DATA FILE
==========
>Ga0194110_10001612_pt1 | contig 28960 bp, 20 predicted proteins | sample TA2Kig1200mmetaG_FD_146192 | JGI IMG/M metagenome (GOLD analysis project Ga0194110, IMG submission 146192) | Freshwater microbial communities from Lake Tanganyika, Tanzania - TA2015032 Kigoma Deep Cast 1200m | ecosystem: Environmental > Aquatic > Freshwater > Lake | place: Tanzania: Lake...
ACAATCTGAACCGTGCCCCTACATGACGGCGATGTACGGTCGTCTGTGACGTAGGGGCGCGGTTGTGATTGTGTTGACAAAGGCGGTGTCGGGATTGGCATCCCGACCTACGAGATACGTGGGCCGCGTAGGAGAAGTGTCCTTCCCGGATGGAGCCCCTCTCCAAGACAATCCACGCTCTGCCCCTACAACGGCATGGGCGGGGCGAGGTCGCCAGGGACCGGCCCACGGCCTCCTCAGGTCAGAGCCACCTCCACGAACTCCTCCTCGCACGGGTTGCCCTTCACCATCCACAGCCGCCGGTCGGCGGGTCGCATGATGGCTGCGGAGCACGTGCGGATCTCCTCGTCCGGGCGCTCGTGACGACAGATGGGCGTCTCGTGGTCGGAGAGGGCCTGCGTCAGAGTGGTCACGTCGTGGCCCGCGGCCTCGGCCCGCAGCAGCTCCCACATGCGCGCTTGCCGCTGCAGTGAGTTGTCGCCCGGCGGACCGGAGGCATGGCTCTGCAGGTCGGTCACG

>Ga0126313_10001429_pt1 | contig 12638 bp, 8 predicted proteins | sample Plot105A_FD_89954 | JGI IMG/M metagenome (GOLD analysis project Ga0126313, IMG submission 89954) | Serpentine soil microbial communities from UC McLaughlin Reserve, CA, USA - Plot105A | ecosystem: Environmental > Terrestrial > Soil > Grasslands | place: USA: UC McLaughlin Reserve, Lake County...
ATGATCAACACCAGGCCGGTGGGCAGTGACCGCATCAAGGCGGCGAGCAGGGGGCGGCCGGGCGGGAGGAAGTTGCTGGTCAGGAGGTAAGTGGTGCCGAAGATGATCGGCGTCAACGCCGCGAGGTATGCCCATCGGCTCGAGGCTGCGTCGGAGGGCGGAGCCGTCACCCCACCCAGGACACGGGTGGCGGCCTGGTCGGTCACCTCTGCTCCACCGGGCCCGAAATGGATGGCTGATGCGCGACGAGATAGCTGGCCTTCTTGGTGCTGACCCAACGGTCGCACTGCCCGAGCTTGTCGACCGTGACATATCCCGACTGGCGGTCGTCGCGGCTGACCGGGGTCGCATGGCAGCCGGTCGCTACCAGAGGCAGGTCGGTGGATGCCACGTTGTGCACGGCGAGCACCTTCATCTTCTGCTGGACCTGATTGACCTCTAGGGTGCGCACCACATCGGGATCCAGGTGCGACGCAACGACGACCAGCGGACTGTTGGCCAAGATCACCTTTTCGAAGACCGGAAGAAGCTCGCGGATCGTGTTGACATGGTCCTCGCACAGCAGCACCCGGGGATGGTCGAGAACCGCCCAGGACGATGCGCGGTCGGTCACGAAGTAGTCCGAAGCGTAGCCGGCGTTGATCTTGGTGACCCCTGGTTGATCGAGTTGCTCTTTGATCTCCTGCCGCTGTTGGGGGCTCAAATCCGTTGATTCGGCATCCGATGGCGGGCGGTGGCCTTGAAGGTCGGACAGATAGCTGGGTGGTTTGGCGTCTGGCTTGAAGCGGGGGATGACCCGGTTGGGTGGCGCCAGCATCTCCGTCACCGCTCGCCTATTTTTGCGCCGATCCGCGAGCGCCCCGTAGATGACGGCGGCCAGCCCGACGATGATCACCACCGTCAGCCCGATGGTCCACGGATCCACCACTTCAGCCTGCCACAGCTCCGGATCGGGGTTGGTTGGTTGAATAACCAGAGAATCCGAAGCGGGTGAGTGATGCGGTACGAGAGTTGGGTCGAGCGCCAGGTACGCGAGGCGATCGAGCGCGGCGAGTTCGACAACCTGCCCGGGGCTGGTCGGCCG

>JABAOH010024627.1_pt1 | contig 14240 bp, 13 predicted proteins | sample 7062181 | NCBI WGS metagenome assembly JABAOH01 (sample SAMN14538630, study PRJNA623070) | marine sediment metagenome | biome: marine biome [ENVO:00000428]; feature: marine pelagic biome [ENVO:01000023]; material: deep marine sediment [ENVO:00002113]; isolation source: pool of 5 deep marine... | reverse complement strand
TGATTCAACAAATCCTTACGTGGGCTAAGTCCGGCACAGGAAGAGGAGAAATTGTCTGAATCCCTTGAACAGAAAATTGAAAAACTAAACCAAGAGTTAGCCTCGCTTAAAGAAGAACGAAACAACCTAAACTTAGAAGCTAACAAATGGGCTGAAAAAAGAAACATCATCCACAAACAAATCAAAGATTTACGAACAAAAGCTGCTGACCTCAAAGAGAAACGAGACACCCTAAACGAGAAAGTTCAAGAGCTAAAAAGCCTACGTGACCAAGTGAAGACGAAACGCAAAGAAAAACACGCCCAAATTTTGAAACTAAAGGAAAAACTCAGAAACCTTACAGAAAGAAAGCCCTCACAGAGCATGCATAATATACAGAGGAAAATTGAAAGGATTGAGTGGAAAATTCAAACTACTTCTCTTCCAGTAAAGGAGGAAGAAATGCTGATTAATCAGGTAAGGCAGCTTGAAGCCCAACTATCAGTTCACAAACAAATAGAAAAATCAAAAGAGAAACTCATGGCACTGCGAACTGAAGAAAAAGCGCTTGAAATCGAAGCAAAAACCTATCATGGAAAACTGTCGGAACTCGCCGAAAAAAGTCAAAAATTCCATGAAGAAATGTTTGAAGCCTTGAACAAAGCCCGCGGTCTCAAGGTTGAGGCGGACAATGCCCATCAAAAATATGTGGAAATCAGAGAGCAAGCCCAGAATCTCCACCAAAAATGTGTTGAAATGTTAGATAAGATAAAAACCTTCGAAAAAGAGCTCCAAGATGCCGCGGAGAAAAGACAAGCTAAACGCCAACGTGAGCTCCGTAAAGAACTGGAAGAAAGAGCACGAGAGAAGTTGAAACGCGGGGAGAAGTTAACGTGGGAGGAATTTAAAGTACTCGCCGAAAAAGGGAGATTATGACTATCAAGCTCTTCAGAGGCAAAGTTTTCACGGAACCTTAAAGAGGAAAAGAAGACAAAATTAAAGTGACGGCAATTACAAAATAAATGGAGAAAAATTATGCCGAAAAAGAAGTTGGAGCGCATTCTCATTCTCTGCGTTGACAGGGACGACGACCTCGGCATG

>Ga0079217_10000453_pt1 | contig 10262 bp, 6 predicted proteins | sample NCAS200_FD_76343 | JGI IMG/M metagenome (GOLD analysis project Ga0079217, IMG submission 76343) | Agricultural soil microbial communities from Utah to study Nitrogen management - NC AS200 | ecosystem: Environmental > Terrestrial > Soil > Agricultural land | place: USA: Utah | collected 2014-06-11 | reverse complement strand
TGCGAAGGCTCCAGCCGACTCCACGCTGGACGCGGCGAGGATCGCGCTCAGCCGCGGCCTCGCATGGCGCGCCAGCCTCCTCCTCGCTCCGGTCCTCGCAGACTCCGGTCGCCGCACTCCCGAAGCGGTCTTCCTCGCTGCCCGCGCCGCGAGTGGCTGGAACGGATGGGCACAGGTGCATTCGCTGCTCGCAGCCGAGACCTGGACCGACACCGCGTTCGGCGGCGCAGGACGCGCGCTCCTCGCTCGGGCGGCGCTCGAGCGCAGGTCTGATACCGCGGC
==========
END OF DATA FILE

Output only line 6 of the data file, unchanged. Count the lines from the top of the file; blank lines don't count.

TGATTCAACAAATCCTTACGTGGGCTAAGTCCGGCACAGGAAGAGGAGAAATTGTCTGAATCCCTTGAACAGAAAATTGAAAAACTAAACCAAGAGTTAGCCTCGCTTAAAGAAGAACGAAACAACCTAAACTTAGAAGCTAACAAATGGGCTGAAAAAAGAAACATCATCCACAAACAAATCAAAGATTTACGAACAAAAGCTGCTGACCTCAAAGAGAAACGAGACACCCTAAACGAGAAAGTTCAAGAGCTAAAAAGCCTACGTGACCAAGTGAAGACGAAACGCAAAGAAAAACACGCCCAAATTTTGAAACTAAAGGAAAAACTCAGAAACCTTACAGAAAGAAAGCCCTCACAGAGCATGCATAATATACAGAGGAAAATTGAAAGGATTGAGTGGAAAATTCAAACTACTTCTCTTCCAGTAAAGGAGGAAGAAATGCTGATTAATCAGGTAAGGCAGCTTGAAGCCCAACTATCAGTTCACAAACAAATAGAAAAATCAAAAGAGAAACTCATGGCACTGCGAACTGAAGAAAAAGCGCTTGAAATCGAAGCAAAAACCTATCATGGAAAACTGTCGGAACTCGCCGAAAAAAGTCAAAAATTCCATGAAGAAATGTTTGAAGCCTTGAACAAAGCCCGCGGTCTCAAGGTTGAGGCGGACAATGCCCATCAAAAATATGTGGAAATCAGAGAGCAAGCCCAGAATCTCCACCAAAAATGTGTTGAAATGTTAGATAAGATAAAAACCTTCGAAAAAGAGCTCCAAGATGCCGCGGAGAAAAGACAAGCTAAACGCCAACGTGAGCTCCGTAAAGAACTGGAAGAAAGAGCACGAGAGAAGTTGAAACGCGGGGAGAAGTTAACGTGGGAGGAATTTAAAGTACTCGCCGAAAAAGGGAGATTATGACTATCAAGCTCTTCAGAGGCAAAGTTTTCACGGAACCTTAAAGAGGAAAAGAAGACAAAATTAAAGTGACGGCAATTACAAAATAAATGGAGAAAAATTATGCCGAAAAAGAAGTTGGAGCGCATTCTCATTCTCTGCGTTGACAGGGACGACGACCTCGGCATG